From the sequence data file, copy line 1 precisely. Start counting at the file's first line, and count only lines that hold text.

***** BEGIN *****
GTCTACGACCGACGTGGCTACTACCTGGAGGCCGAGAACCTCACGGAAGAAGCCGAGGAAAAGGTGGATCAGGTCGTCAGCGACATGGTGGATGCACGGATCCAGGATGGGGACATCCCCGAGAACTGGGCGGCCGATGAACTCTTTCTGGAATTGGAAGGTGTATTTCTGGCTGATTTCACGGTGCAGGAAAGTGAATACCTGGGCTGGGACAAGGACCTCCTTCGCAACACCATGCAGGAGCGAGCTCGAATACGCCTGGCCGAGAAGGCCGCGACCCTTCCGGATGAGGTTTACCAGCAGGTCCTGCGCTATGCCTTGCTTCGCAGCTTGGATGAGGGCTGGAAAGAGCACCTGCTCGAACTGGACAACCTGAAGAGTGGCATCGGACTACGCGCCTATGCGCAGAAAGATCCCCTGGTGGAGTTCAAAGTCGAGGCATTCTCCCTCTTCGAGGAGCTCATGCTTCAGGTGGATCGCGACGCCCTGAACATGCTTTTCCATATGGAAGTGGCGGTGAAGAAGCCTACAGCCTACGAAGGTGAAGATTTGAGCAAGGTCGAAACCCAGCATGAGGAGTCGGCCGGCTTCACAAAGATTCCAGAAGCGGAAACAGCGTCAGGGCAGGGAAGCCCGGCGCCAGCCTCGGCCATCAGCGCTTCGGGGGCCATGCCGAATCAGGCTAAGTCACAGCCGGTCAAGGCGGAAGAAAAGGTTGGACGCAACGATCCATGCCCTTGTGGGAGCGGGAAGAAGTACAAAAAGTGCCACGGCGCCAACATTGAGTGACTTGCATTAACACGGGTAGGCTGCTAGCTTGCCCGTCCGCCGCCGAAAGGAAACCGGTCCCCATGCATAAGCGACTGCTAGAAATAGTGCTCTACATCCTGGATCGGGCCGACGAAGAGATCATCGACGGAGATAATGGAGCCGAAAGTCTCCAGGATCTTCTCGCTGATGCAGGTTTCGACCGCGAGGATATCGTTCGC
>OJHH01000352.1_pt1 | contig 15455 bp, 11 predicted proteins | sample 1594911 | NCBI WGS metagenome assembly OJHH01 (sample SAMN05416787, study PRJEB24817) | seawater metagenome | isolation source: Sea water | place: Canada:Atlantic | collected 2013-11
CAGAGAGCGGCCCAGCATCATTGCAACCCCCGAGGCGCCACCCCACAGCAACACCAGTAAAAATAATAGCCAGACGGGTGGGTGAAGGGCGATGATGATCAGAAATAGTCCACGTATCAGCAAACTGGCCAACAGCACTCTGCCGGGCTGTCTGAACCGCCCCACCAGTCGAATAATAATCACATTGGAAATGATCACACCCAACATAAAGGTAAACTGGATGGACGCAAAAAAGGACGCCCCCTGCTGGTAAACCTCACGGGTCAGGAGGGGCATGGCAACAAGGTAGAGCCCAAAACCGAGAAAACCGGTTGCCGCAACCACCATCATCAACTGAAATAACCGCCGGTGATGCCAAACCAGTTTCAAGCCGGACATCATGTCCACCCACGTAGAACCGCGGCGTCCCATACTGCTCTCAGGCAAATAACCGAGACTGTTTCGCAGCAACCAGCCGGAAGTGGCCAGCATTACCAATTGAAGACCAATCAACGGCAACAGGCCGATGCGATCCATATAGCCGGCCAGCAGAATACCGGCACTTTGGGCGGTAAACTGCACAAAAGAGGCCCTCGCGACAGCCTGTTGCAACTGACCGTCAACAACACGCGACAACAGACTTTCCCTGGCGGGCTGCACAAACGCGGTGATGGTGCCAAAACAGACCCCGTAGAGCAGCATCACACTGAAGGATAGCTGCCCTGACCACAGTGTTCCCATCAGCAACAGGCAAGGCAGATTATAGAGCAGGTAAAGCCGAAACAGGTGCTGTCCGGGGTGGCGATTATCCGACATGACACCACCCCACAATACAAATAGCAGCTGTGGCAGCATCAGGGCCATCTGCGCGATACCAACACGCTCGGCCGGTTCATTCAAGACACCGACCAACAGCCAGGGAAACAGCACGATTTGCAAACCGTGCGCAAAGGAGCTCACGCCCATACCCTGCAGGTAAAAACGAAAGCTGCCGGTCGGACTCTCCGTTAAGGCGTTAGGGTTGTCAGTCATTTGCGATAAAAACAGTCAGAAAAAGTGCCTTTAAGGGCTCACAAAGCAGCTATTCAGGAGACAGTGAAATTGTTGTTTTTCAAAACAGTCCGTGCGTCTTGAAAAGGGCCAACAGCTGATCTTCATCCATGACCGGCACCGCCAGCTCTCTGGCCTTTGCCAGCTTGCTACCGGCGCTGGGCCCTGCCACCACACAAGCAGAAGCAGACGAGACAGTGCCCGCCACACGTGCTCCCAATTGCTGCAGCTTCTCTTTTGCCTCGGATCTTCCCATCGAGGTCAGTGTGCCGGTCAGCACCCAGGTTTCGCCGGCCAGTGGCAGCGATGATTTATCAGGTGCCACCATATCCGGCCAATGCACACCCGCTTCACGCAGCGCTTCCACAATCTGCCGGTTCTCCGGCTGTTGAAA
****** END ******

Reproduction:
GTCTACGACCGACGTGGCTACTACCTGGAGGCCGAGAACCTCACGGAAGAAGCCGAGGAAAAGGTGGATCAGGTCGTCAGCGACATGGTGGATGCACGGATCCAGGATGGGGACATCCCCGAGAACTGGGCGGCCGATGAACTCTTTCTGGAATTGGAAGGTGTATTTCTGGCTGATTTCACGGTGCAGGAAAGTGAATACCTGGGCTGGGACAAGGACCTCCTTCGCAACACCATGCAGGAGCGAGCTCGAATACGCCTGGCCGAGAAGGCCGCGACCCTTCCGGATGAGGTTTACCAGCAGGTCCTGCGCTATGCCTTGCTTCGCAGCTTGGATGAGGGCTGGAAAGAGCACCTGCTCGAACTGGACAACCTGAAGAGTGGCATCGGACTACGCGCCTATGCGCAGAAAGATCCCCTGGTGGAGTTCAAAGTCGAGGCATTCTCCCTCTTCGAGGAGCTCATGCTTCAGGTGGATCGCGACGCCCTGAACATGCTTTTCCATATGGAAGTGGCGGTGAAGAAGCCTACAGCCTACGAAGGTGAAGATTTGAGCAAGGTCGAAACCCAGCATGAGGAGTCGGCCGGCTTCACAAAGATTCCAGAAGCGGAAACAGCGTCAGGGCAGGGAAGCCCGGCGCCAGCCTCGGCCATCAGCGCTTCGGGGGCCATGCCGAATCAGGCTAAGTCACAGCCGGTCAAGGCGGAAGAAAAGGTTGGACGCAACGATCCATGCCCTTGTGGGAGCGGGAAGAAGTACAAAAAGTGCCACGGCGCCAACATTGAGTGACTTGCATTAACACGGGTAGGCTGCTAGCTTGCCCGTCCGCCGCCGAAAGGAAACCGGTCCCCATGCATAAGCGACTGCTAGAAATAGTGCTCTACATCCTGGATCGGGCCGACGAAGAGATCATCGACGGAGATAATGGAGCCGAAAGTCTCCAGGATCTTCTCGCTGATGCAGGTTTCGACCGCGAGGATATCGTTCGC